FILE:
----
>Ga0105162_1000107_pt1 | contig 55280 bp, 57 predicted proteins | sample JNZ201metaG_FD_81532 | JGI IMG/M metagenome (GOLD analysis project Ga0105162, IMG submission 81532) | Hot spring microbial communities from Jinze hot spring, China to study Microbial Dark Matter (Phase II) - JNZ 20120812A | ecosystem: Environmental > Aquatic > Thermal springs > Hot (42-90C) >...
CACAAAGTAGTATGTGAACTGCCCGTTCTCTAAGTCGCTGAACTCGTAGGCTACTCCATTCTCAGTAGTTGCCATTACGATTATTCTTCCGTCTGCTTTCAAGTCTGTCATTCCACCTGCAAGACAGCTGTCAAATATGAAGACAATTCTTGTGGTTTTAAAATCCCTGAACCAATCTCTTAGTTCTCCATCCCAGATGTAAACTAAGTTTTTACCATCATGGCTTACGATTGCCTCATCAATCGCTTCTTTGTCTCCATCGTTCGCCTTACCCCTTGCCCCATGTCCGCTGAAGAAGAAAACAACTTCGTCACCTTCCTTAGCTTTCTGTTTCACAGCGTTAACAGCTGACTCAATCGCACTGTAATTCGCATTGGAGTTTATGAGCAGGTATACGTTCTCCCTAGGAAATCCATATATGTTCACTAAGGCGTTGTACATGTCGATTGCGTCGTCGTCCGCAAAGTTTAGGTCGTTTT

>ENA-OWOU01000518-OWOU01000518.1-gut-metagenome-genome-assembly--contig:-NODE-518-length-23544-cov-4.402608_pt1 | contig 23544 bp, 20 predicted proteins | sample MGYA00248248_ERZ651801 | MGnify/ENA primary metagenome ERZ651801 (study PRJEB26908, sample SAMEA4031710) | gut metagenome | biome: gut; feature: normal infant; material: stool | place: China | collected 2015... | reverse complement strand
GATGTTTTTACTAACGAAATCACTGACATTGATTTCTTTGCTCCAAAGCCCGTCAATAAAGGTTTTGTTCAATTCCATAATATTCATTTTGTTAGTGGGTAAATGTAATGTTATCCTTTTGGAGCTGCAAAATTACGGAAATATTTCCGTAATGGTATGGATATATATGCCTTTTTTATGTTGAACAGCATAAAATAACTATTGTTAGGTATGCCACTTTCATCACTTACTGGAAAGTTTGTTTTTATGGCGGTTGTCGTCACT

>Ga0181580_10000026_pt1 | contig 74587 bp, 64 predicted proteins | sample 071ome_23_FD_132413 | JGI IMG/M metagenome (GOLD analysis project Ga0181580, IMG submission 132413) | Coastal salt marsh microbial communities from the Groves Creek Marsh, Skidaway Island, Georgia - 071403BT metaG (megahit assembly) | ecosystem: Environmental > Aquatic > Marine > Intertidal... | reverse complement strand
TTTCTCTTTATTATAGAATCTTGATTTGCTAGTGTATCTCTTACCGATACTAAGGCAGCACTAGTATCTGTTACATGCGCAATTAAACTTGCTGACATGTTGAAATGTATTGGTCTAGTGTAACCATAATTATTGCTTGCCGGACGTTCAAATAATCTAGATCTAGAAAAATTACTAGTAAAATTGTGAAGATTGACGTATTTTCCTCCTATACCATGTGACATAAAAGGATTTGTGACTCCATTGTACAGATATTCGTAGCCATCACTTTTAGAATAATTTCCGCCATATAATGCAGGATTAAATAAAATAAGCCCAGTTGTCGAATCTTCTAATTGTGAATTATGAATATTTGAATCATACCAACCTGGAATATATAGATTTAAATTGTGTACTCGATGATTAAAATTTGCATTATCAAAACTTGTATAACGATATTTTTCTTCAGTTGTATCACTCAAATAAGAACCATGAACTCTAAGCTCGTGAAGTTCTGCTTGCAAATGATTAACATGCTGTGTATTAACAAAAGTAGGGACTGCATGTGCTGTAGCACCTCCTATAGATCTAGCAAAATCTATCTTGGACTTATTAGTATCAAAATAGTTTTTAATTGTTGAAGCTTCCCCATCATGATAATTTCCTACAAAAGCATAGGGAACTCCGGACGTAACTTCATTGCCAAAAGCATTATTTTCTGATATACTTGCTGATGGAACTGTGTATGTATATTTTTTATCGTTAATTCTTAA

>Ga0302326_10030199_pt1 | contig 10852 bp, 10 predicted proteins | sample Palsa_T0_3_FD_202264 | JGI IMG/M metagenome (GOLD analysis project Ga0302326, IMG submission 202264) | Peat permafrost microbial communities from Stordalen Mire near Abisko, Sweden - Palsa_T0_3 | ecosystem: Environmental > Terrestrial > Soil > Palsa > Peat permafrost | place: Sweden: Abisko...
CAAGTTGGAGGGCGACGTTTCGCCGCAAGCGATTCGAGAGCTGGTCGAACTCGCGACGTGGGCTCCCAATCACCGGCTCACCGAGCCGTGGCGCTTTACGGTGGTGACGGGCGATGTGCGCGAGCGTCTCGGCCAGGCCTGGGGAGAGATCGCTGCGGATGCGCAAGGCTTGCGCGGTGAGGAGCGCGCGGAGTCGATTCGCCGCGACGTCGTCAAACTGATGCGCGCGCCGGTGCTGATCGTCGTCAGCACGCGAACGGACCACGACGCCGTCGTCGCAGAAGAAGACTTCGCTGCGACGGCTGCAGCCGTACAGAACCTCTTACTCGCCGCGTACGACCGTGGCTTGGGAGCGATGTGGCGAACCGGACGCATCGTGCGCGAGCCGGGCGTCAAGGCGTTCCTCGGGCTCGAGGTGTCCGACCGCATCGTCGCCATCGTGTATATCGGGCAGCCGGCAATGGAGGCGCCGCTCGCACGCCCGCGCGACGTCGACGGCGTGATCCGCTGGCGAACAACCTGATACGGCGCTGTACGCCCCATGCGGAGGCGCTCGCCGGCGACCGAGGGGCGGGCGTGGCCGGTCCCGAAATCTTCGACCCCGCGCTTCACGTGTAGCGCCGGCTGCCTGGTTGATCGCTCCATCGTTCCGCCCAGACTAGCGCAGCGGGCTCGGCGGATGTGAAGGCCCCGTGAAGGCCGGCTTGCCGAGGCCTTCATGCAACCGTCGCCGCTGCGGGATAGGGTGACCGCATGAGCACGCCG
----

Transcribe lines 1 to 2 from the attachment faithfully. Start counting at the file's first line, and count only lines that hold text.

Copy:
>Ga0105162_1000107_pt1 | contig 55280 bp, 57 predicted proteins | sample JNZ201metaG_FD_81532 | JGI IMG/M metagenome (GOLD analysis project Ga0105162, IMG submission 81532) | Hot spring microbial communities from Jinze hot spring, China to study Microbial Dark Matter (Phase II) - JNZ 20120812A | ecosystem: Environmental > Aquatic > Thermal springs > Hot (42-90C) >...
CACAAAGTAGTATGTGAACTGCCCGTTCTCTAAGTCGCTGAACTCGTAGGCTACTCCATTCTCAGTAGTTGCCATTACGATTATTCTTCCGTCTGCTTTCAAGTCTGTCATTCCACCTGCAAGACAGCTGTCAAATATGAAGACAATTCTTGTGGTTTTAAAATCCCTGAACCAATCTCTTAGTTCTCCATCCCAGATGTAAACTAAGTTTTTACCATCATGGCTTACGATTGCCTCATCAATCGCTTCTTTGTCTCCATCGTTCGCCTTACCCCTTGCCCCATGTCCGCTGAAGAAGAAAACAACTTCGTCACCTTCCTTAGCTTTCTGTTTCACAGCGTTAACAGCTGACTCAATCGCACTGTAATTCGCATTGGAGTTTATGAGCAGGTATACGTTCTCCCTAGGAAATCCATATATGTTCACTAAGGCGTTGTACATGTCGATTGCGTCGTCGTCCGCAAAGTTTAGGTCGTTTT